Once again, the polls show low approval numbers for Bush and what does he do next? He starts a major military offensive campaign in order to show that his war is a "success". But what does he find in that campaign? NOTHING!
Saturday, March 18, 2006. 11:12am (AEDT)
The US military says while 48 people had been detained in Iraq, no insurgents had so far been found.
Iraq operation fails to find insurgents
US and Iraqi forces have spent a second day hunting for insurgents in villages and fields north of the capital Baghdad.
While troops have seized weapons, they have not encountered any insurgents.
Completing the second day of Operation Swarmer, US and Iraqi soldiers seized mortar rounds, rockets, explosives, and high-powered cordless telephones used to remotely detonate roadside bombs.
The US military says while 48 people had been detained, no insurgents had so far been found.
But the deputy-governor of the Salaheddin province north of Baghdad says at least one key insurgent leader, named as Jaish Mohammed, had been captured.
About 900 Iraqi and US troops are scouring villages and fields around the city of Samarra, which is regarded as an insurgent stronghold.
A spokesman for the US military, Lieutenant Colonel Craig Collier, says it has been difficult to differentiate between insurgents and the local community.
"Sometimes it's very easy, we'll find the guys laying IEDs that's pretty much a giveaway or who fire on us, often we're given tips by our local Iraqis who point out that some of their neighbours or some of the people who just moved into the area are bad guys and we go detain them," he said.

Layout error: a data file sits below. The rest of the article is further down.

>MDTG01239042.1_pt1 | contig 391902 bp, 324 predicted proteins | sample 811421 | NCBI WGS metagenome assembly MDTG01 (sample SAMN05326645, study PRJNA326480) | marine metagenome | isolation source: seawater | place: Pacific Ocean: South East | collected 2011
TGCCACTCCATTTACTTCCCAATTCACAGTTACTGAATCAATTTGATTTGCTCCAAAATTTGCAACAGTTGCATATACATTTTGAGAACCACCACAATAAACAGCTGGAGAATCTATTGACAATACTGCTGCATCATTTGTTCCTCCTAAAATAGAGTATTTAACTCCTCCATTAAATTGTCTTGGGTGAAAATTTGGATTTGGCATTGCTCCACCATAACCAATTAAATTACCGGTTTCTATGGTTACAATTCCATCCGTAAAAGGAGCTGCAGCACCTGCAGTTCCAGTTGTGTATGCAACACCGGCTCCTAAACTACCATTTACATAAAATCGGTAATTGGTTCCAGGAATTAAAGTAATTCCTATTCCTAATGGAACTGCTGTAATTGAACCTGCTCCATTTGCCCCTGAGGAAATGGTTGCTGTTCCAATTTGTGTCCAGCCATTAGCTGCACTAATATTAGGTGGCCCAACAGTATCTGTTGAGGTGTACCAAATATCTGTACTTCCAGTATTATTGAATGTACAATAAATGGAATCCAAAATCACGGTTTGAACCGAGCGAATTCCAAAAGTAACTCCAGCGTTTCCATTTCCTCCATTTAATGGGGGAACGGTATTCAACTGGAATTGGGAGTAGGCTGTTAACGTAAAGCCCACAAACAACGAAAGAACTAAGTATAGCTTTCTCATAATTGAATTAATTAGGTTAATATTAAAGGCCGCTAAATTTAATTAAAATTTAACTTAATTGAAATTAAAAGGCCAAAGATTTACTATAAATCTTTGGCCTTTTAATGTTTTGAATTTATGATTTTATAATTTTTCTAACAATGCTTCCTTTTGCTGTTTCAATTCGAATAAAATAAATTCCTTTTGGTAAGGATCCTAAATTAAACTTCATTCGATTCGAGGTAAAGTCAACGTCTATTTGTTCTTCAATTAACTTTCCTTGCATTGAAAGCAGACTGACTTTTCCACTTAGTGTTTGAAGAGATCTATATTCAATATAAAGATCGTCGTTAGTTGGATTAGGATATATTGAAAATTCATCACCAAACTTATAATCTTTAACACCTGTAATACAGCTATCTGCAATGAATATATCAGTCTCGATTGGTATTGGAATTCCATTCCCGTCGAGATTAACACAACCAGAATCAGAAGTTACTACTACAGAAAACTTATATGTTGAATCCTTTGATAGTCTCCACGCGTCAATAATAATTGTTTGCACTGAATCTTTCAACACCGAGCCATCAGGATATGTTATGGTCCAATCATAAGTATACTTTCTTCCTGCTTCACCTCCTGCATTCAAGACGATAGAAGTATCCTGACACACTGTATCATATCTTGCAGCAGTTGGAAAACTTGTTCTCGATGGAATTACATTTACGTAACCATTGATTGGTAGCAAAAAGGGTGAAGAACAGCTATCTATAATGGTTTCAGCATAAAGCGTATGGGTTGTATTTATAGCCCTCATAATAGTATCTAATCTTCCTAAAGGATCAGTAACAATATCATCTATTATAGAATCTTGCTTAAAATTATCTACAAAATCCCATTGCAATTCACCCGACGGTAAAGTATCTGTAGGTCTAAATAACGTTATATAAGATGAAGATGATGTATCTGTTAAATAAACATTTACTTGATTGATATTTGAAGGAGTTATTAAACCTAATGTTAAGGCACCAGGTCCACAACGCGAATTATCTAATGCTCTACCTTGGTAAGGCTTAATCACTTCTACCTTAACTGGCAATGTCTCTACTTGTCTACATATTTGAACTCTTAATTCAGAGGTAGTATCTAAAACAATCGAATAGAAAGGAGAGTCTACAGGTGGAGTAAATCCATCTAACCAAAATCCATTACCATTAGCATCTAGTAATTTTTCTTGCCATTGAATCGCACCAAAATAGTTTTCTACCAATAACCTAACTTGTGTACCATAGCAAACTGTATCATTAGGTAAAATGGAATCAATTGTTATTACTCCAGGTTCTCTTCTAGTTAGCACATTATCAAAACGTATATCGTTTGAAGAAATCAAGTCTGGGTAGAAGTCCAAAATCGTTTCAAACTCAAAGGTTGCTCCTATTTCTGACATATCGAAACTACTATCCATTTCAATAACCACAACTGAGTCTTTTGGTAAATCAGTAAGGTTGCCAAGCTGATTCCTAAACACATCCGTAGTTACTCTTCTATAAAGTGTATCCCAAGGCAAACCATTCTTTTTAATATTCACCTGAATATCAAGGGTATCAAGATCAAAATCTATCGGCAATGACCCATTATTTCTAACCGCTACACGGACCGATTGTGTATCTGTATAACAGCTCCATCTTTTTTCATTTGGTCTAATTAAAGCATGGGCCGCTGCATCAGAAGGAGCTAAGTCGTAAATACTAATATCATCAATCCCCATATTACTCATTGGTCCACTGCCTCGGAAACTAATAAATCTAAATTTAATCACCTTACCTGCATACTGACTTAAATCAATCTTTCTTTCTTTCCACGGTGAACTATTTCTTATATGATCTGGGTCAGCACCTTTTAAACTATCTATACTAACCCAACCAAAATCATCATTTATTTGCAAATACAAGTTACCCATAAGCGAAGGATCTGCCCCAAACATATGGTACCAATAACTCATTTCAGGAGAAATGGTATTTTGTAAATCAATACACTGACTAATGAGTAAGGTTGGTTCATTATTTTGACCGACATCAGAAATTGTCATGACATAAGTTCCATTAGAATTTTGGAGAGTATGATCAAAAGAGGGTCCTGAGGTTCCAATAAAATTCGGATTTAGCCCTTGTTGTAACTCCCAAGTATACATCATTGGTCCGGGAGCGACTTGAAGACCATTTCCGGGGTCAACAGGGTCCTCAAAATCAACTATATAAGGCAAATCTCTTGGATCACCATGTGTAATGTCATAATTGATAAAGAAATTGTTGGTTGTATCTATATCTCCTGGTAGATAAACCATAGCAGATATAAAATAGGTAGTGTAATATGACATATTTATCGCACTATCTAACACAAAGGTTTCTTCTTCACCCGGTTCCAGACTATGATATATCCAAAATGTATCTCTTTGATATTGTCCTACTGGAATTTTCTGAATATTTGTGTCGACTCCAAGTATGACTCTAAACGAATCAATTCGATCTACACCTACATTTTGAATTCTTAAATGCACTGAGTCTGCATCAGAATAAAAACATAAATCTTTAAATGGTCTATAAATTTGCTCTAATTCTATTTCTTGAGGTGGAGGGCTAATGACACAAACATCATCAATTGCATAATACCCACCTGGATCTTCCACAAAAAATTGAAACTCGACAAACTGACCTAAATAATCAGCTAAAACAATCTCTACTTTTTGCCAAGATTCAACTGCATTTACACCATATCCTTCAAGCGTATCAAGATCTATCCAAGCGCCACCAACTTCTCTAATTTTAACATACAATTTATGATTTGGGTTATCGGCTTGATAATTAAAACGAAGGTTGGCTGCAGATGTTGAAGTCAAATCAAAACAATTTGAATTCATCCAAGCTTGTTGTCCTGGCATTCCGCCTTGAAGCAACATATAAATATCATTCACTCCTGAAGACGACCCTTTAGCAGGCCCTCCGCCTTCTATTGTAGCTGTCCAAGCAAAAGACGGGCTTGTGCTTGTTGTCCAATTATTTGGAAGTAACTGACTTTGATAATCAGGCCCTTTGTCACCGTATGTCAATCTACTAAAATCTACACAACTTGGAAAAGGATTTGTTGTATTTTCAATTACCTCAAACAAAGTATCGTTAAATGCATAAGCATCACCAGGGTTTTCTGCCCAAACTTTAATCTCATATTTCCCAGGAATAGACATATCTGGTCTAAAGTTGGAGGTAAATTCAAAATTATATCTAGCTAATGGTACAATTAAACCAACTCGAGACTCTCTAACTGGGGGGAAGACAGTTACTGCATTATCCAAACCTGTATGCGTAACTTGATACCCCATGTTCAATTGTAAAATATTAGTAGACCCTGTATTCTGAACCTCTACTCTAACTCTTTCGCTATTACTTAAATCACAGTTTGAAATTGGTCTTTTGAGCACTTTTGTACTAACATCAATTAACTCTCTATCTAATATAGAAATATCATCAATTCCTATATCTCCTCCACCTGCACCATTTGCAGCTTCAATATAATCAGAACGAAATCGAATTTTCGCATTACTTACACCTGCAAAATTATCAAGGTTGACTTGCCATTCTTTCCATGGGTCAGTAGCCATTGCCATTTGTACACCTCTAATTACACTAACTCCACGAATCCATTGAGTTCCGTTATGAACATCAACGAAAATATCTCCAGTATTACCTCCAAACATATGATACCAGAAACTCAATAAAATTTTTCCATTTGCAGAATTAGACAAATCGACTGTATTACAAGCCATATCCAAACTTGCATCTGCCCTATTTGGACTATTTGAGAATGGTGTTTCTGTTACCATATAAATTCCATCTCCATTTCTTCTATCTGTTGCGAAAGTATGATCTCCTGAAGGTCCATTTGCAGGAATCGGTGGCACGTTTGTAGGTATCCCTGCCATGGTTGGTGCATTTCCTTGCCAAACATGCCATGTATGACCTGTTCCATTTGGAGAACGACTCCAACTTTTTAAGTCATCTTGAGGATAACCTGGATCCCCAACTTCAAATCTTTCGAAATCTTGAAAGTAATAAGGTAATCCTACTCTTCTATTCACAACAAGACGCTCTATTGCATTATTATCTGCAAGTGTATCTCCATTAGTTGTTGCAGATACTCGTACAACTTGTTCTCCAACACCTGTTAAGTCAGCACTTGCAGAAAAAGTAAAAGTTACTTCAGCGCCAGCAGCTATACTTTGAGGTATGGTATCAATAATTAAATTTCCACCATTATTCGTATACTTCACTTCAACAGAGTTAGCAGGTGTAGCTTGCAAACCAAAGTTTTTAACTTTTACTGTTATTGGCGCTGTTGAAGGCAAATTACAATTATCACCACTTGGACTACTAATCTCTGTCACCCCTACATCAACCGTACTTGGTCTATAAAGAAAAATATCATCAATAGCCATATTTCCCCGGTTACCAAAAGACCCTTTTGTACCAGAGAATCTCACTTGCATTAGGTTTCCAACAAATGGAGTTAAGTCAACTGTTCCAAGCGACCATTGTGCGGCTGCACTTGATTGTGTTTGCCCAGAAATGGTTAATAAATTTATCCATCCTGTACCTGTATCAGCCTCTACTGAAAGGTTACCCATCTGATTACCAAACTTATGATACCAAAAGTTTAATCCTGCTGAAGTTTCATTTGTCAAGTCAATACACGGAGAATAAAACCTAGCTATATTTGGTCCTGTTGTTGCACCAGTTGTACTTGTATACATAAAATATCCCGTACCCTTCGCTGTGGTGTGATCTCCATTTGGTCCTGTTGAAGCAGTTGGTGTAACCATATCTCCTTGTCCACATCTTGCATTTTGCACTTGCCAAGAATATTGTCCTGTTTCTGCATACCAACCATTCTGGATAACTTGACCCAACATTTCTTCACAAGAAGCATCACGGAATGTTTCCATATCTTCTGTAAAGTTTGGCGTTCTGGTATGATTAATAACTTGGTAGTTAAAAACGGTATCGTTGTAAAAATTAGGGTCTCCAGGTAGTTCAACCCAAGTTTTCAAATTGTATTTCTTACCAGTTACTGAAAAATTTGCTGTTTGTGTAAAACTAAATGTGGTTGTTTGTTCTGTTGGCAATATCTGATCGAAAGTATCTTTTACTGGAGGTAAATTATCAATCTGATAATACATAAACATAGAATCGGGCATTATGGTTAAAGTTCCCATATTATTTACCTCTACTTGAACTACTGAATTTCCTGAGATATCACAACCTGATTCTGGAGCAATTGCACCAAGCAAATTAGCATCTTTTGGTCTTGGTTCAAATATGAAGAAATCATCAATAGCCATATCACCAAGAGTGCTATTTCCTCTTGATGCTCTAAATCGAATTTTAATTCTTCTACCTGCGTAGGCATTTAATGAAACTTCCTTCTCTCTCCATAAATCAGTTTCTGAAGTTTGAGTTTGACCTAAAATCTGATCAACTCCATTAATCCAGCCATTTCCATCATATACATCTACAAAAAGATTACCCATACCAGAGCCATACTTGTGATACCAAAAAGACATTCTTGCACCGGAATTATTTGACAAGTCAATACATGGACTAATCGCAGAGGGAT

"Much of our information comes from intelligence from the local Iraqis."
The US military says the major operation could continue for several days.
Meanwhile graphic video footage showing the mutilated bodies of dozens of Iraqi Shiites has confirmed fears that wide scale sectarian killings continue across Iraq.
It shows a mass grave of 48 Shiite men who were murdered as they travelled near the Sunni dominated town of Nahrwan, half an hour east of Baghdad, in December.
The recording was made by Iraqi authorities who were led to the scene of the killings by a five-year-old boy who survived the attack.
He was forced to watch as his father and two cousins were shot, and his brother was stabbed to death by Sunni militia.
The tape, shown on ABC's Lateline program, was obtained by Fairfax journalist Paul McGeough who says it reflects strong divisions within the Iraqi population.
"What utterly stunned me was that classic image of the 48 bodies in the ditch. It is an appalling shot and coming on the third anniversary of the invasion of Iraq, it poses all sorts of questions about where Iraq has come to and where Iraq is going," he said.
Further proof that his war is a dismal failure.